After his widely acclaimed first novel, Vann touches on some of the same themes here: enlightenment through labor, the inevitability of violence, the contentious relationship between mother and son.
Vann takes us to the early ’80s in California’s Central Valley. Galen, in his 20s, lives on a crumbling family estate. Grandma, rich but with Alzheimer’s, has been dispatched to an old-folks home, leaving just Galen and his mother, Suzie-Q, to drink high tea under the fig tree. Emaciated from his attempts at earthly transcendence, Galen divides his time between reading Jonathan Livingston Seagull, listening to the strains of Kitaro and masturbating to porn. He dreams of college but is falsely told there isn’t the money. His aunt and teenage cousin Jennifer visit for venom-filled dinners after which Jennifer tortures Galen with comically sadistic sex games. Galen lives in a curious limbo: In the hodgepodge of his esoteric understanding, life is an illusion, but the temptations of desire and anger seem real enough. After a disastrous family trip to the cabin (Aunt Helen tricks Grandma into giving her a few hundred grand, Suzie-Q spies on Galen and Jennifer having sex), Galen and his mother return home, and Vann’s novel journeys to its fetid center. Galen’s mother decides to call the police on Galen for “raping” his underage cousin, and so Galen locks her in the shed. For the ensuing hundred pages Galen does battle—with his mother, their past, the very notion of reality and who owns it. It is difficult for Suzie-Q to plead mercy when Galen insists she is simply an attachment preventing his enlightenment. His labor is his meditation: shoveling dirt around the edges of the shed, nailing boards to prevent her escape. Meanwhile, his mother, illusion or not, is dying. There is something of Beckett here in their cruel conversations that never get to the heart of the matter, that always seem to affirm Galen’s slim hold on reality.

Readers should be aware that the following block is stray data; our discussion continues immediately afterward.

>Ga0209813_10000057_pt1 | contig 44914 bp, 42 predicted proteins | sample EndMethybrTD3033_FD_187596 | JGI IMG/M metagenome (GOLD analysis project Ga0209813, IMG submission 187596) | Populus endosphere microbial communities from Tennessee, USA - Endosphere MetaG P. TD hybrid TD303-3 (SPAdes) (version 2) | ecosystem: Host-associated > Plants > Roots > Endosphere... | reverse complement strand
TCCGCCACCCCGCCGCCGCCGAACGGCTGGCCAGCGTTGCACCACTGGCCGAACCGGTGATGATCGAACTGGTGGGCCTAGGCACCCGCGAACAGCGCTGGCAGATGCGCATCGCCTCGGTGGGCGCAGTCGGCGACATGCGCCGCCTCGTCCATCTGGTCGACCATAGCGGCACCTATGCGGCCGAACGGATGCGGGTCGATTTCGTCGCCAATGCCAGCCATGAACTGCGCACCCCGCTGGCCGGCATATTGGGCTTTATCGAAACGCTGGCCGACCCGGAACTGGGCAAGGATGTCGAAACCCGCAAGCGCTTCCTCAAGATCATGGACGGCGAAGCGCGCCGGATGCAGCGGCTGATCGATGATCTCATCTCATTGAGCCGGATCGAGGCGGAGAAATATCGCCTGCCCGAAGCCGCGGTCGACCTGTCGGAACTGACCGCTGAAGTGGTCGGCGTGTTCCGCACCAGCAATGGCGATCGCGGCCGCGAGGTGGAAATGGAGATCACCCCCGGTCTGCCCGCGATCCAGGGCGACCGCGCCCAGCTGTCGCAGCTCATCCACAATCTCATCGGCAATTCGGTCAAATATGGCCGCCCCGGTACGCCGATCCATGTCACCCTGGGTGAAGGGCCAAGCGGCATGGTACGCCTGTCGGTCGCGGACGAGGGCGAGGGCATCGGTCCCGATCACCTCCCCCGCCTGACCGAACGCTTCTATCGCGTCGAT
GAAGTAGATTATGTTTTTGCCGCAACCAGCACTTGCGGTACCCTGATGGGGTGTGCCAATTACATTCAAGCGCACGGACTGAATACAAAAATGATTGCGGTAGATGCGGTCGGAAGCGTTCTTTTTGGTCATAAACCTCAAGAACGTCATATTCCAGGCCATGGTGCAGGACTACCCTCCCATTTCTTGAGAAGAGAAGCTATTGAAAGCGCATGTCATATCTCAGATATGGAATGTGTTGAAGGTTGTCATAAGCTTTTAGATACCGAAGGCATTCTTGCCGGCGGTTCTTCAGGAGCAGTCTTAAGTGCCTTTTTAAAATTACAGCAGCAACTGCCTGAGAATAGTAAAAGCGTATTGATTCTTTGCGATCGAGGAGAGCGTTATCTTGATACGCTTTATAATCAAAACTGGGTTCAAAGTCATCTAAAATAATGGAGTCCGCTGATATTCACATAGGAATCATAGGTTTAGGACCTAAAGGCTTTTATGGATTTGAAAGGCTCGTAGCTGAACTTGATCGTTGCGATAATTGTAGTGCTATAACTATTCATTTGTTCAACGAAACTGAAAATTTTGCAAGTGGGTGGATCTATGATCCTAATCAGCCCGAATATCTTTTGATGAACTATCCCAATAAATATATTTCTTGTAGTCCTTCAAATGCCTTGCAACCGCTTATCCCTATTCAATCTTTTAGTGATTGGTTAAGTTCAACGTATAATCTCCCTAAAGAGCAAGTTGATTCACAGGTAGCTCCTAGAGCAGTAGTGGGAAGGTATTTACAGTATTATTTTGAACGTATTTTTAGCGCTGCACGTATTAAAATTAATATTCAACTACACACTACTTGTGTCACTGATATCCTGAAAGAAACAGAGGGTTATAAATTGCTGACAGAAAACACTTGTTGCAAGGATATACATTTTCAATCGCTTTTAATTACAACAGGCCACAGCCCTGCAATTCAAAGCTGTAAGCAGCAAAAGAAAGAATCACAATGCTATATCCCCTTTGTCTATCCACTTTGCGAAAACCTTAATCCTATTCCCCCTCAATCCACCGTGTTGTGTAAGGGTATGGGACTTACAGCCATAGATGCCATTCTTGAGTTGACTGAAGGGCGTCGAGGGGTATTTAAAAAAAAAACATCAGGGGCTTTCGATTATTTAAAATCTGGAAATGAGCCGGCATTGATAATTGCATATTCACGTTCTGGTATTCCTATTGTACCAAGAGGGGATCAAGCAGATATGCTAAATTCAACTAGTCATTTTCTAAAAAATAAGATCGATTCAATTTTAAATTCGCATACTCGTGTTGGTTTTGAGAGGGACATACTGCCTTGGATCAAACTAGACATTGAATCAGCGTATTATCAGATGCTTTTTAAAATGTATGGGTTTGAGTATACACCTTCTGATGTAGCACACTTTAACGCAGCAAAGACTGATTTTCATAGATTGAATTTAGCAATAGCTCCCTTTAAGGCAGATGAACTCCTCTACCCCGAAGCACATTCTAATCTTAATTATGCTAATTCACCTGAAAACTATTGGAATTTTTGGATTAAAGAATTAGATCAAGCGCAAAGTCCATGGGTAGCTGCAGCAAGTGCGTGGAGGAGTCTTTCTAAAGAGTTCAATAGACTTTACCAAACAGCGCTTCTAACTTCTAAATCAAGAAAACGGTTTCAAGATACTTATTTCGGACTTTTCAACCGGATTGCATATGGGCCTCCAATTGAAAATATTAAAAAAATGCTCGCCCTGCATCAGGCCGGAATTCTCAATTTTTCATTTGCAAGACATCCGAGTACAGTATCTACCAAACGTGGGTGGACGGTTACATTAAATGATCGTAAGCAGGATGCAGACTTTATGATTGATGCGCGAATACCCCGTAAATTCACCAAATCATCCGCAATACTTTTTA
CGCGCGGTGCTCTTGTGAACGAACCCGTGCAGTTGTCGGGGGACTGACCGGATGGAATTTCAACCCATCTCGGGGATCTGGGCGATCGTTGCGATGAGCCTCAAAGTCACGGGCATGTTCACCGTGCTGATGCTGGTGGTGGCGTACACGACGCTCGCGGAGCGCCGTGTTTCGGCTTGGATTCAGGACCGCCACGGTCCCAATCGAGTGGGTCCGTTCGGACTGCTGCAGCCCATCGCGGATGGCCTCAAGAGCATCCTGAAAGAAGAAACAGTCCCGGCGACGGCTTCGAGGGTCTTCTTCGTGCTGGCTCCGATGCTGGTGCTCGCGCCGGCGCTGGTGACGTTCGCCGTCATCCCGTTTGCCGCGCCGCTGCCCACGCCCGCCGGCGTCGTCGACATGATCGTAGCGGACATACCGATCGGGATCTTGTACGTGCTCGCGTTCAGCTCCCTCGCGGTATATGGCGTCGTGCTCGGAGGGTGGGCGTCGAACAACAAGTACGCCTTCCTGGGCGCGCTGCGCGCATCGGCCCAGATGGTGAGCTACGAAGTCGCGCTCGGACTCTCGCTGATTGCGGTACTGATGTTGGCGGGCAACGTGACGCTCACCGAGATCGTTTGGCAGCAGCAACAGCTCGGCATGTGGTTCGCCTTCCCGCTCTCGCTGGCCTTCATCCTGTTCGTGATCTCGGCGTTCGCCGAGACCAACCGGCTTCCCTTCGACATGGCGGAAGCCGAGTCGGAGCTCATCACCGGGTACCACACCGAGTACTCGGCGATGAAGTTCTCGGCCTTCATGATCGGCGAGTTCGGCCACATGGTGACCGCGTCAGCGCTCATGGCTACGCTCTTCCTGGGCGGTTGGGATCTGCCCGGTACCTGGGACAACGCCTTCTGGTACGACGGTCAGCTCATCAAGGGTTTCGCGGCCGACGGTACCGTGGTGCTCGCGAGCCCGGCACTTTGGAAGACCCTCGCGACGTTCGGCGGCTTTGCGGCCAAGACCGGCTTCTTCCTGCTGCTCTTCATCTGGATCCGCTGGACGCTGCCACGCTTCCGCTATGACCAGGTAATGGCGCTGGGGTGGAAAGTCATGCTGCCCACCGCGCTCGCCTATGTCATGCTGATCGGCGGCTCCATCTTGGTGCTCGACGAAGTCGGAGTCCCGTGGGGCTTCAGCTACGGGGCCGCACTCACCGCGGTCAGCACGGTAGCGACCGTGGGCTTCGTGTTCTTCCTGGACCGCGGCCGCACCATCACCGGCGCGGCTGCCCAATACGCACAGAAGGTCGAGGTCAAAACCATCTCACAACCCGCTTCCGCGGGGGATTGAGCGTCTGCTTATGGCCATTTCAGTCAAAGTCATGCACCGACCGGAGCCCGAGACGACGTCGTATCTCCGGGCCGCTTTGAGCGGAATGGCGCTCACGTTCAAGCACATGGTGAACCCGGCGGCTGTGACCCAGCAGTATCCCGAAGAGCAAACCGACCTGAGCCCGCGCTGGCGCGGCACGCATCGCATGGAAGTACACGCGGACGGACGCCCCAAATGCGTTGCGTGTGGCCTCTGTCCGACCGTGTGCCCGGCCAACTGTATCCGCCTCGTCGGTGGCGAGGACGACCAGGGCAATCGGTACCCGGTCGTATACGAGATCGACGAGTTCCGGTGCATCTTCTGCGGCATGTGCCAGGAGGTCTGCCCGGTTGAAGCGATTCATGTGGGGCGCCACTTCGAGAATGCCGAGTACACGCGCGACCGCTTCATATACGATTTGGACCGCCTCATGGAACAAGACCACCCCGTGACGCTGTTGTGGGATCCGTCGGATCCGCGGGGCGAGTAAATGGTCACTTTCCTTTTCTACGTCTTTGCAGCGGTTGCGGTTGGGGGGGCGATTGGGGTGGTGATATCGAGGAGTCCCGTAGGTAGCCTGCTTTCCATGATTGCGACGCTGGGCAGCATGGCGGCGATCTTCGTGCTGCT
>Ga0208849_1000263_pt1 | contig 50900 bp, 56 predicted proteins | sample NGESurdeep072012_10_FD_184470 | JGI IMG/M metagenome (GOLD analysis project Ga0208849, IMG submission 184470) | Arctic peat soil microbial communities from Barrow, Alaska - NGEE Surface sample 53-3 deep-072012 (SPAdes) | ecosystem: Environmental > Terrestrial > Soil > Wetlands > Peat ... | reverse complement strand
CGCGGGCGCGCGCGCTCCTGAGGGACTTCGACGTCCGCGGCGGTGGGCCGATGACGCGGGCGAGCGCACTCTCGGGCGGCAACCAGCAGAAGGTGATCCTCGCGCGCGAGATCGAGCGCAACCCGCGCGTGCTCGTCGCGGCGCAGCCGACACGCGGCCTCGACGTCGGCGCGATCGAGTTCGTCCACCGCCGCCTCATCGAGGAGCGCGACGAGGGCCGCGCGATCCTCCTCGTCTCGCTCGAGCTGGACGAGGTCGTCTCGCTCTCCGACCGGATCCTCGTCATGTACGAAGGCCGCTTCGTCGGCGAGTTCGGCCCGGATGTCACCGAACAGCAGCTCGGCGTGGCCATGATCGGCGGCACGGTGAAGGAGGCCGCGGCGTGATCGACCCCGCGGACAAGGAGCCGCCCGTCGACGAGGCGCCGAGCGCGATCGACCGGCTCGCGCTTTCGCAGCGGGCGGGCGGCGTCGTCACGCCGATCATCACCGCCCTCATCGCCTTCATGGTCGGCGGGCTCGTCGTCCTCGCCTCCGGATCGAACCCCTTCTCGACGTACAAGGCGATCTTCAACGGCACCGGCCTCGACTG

At turns savage and comic, Vann’s richly complex novel does what the best literature does: It makes demands on its readers.